Solar Home Overshadowed by New Construction: Is There a 'Right to Light'?

Planners in Saskatchewan, Canada encouraged the Schewes to build solar panels on their roof and go off the grid. Then they okayed a home next door that overshadowed the Schewes. Do homeowners have a 'right to light'?

""This was going to be our retirement home," said Annette Schewe, who moved with her husband Les into the home in Aberdeen, Saskatchewan, about 35 kilometres northeast of Saskatoon, on April 14. "We just can't believe this is happening. I can't tell you the mental anguish it's had on both of us."

A closet is filled with 12 large batteries that store the energy produced by the massive solar panels on the south-sloped roof.The sun powers and heats the entire home, including its ceramic floors. The house is also linked to the town's power grid as a backup source.

The trouble is, a concrete foundation for what's to be a two-storey home - looming 10 feet higher than the Schewes' - has been built on a 25-foot lot behind them.

"It's our own stupidity. We didn't get a survey done when we bought the house," said Schewe, who assumed the lot was too small for any structures."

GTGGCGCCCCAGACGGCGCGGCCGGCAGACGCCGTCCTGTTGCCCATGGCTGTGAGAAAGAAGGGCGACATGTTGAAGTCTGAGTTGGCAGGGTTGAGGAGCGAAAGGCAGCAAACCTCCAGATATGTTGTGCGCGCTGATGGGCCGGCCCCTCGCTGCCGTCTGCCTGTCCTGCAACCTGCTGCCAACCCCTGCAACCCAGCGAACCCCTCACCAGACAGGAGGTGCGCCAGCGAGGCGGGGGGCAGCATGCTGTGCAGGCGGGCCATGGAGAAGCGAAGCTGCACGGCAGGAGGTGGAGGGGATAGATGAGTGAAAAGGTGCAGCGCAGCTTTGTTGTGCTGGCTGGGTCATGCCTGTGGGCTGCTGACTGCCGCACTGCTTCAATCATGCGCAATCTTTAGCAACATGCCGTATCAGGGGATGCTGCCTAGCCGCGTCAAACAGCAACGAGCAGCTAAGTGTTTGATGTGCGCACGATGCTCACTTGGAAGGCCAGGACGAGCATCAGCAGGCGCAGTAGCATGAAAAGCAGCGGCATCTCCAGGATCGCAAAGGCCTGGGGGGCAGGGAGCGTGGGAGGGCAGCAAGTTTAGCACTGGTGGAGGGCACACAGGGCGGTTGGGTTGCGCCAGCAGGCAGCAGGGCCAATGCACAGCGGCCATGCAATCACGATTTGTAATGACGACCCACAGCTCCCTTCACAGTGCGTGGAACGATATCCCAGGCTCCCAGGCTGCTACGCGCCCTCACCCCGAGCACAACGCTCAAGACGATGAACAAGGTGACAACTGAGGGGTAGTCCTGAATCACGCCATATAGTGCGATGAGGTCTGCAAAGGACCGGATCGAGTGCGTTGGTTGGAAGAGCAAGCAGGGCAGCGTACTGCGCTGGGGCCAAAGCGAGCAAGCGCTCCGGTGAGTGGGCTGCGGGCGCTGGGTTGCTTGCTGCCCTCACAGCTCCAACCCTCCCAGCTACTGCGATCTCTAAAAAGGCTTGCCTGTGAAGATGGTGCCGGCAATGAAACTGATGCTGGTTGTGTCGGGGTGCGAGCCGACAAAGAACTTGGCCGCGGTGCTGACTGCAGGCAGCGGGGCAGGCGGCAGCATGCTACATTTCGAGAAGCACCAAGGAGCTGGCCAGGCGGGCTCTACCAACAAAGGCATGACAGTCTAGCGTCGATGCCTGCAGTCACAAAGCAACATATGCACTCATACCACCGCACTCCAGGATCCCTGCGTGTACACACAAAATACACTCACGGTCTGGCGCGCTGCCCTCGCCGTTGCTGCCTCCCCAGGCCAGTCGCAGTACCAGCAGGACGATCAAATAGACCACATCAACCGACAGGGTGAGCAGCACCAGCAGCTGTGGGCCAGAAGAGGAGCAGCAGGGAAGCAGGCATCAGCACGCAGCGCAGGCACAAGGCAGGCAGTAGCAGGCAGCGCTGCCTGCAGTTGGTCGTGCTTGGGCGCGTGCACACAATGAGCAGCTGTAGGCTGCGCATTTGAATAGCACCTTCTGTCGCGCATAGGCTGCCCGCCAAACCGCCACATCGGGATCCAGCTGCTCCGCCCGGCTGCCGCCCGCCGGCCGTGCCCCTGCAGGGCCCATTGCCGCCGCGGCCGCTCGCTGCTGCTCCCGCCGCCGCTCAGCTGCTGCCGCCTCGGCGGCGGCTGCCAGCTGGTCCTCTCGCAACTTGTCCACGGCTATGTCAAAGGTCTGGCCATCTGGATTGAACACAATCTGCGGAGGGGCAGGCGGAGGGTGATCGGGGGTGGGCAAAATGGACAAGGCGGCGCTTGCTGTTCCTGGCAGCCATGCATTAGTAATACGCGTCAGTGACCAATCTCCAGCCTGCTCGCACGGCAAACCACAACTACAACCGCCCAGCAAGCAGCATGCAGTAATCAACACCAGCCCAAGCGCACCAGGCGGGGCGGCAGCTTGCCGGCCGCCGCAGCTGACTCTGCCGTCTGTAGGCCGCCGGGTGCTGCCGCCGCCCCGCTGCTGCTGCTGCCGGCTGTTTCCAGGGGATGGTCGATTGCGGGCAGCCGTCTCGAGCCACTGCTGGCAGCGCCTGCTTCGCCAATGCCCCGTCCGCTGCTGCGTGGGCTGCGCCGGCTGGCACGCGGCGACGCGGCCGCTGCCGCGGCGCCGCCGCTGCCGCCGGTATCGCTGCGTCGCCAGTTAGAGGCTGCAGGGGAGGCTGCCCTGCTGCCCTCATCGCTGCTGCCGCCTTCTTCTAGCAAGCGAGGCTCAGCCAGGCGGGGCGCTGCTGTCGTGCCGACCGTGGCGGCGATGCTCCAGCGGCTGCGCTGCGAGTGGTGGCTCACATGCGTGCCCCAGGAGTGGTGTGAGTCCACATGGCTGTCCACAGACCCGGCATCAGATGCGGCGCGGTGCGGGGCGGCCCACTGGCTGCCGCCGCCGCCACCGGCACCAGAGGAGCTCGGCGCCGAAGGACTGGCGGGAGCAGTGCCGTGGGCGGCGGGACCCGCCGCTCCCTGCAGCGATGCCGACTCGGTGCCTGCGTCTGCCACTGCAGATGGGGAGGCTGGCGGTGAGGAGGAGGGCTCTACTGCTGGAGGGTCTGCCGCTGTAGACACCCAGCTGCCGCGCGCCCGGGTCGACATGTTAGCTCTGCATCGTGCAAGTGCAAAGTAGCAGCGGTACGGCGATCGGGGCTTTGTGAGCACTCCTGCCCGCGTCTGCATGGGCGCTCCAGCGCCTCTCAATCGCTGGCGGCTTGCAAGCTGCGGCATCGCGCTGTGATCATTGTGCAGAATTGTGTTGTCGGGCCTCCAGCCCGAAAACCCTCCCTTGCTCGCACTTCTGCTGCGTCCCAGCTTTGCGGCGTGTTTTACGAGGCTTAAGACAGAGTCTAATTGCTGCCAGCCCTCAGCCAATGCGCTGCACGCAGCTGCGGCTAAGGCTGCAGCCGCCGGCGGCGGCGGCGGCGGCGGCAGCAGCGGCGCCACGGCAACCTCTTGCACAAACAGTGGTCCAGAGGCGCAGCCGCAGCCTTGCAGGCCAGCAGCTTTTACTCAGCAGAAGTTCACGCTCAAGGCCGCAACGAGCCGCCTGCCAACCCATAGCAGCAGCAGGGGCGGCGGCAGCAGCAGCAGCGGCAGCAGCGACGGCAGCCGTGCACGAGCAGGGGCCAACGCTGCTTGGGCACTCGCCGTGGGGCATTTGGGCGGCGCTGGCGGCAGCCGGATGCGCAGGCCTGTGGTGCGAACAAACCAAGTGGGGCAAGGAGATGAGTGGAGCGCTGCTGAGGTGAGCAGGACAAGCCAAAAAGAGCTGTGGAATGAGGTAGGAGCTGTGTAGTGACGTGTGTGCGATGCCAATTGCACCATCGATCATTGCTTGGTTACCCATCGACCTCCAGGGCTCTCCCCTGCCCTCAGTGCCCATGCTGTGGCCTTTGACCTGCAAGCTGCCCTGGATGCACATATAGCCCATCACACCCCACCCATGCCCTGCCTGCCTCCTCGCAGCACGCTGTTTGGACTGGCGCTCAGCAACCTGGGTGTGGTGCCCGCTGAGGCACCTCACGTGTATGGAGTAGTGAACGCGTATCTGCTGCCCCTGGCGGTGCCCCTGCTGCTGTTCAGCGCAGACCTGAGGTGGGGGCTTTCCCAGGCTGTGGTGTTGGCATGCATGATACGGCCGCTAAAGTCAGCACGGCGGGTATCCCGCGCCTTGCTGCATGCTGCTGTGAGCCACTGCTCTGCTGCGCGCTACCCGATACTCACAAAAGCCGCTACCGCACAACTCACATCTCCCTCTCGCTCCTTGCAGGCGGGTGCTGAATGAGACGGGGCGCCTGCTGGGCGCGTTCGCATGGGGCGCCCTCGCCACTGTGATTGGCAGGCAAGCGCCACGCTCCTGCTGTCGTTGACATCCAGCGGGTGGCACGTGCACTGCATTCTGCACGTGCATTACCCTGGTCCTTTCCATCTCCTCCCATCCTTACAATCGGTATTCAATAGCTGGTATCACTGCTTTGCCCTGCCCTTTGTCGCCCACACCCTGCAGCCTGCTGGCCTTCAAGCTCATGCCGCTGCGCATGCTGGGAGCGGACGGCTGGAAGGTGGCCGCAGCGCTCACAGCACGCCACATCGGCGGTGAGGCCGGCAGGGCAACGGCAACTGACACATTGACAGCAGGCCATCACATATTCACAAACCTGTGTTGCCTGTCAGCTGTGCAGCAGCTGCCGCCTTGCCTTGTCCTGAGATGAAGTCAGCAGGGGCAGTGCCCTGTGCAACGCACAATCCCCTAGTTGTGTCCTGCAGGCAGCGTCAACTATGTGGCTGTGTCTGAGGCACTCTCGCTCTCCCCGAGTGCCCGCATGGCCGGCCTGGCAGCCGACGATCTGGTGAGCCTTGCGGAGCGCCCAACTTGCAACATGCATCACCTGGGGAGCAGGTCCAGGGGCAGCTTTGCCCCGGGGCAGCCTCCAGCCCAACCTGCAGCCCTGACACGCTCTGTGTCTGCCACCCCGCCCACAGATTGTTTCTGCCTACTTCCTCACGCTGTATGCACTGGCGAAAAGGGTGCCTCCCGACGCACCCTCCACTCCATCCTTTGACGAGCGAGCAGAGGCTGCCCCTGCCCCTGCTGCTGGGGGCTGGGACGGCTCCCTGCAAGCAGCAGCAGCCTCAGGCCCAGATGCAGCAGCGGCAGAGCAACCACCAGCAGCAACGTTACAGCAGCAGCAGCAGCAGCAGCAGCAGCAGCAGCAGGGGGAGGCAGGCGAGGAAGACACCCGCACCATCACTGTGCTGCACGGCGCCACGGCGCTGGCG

Full Story: Owners of solar-powered home left in the dark

Comments

Prepare for the AICP Exam

Join the thousands of students who have utilized the Planetizen AICP* Exam Preparation Class to prepare for the American Planning Association's AICP* exam.
Starting at $199
Planetizen Courses image ad

Planetizen Courses

Advance your career with subscription-based online courses tailored to the urban planning professional.
Starting at $14.95 a month
poster

A Short History of America

From comic book artist Robert Crumb, poster shows how the built environment has changed throughout the decades.
$14.95

Stay thirsty, urbanists

These sturdy water bottles are eco-friendly and perfect for urbanists on the go.
$19.00